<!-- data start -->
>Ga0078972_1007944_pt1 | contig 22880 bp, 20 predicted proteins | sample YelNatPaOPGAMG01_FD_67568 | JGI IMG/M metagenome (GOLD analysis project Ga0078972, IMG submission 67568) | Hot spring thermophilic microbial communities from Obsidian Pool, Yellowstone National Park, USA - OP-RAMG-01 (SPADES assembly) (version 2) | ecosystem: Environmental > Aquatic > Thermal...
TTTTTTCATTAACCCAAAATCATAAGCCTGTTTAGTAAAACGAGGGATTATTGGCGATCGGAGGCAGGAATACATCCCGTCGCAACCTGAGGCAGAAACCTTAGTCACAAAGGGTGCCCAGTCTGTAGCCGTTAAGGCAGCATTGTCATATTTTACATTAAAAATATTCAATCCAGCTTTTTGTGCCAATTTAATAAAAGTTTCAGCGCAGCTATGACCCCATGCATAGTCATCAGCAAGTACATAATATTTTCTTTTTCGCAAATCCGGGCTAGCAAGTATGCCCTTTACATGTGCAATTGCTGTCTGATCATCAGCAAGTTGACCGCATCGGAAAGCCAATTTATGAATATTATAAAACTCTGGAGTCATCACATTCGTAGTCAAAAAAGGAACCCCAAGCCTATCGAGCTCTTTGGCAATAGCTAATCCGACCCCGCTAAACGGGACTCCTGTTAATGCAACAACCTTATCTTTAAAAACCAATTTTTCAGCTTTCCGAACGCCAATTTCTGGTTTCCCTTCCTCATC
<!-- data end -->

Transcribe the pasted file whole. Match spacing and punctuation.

>Ga0078972_1007944_pt1 | contig 22880 bp, 20 predicted proteins | sample YelNatPaOPGAMG01_FD_67568 | JGI IMG/M metagenome (GOLD analysis project Ga0078972, IMG submission 67568) | Hot spring thermophilic microbial communities from Obsidian Pool, Yellowstone National Park, USA - OP-RAMG-01 (SPADES assembly) (version 2) | ecosystem: Environmental > Aquatic > Thermal...
TTTTTTCATTAACCCAAAATCATAAGCCTGTTTAGTAAAACGAGGGATTATTGGCGATCGGAGGCAGGAATACATCCCGTCGCAACCTGAGGCAGAAACCTTAGTCACAAAGGGTGCCCAGTCTGTAGCCGTTAAGGCAGCATTGTCATATTTTACATTAAAAATATTCAATCCAGCTTTTTGTGCCAATTTAATAAAAGTTTCAGCGCAGCTATGACCCCATGCATAGTCATCAGCAAGTACATAATATTTTCTTTTTCGCAAATCCGGGCTAGCAAGTATGCCCTTTACATGTGCAATTGCTGTCTGATCATCAGCAAGTTGACCGCATCGGAAAGCCAATTTATGAATATTATAAAACTCTGGAGTCATCACATTCGTAGTCAAAAAAGGAACCCCAAGCCTATCGAGCTCTTTGGCAATAGCTAATCCGACCCCGCTAAACGGGACTCCTGTTAATGCAACAACCTTATCTTTAAAAACCAATTTTTCAGCTTTCCGAACGCCAATTTCTGGTTTCCCTTCCTCATC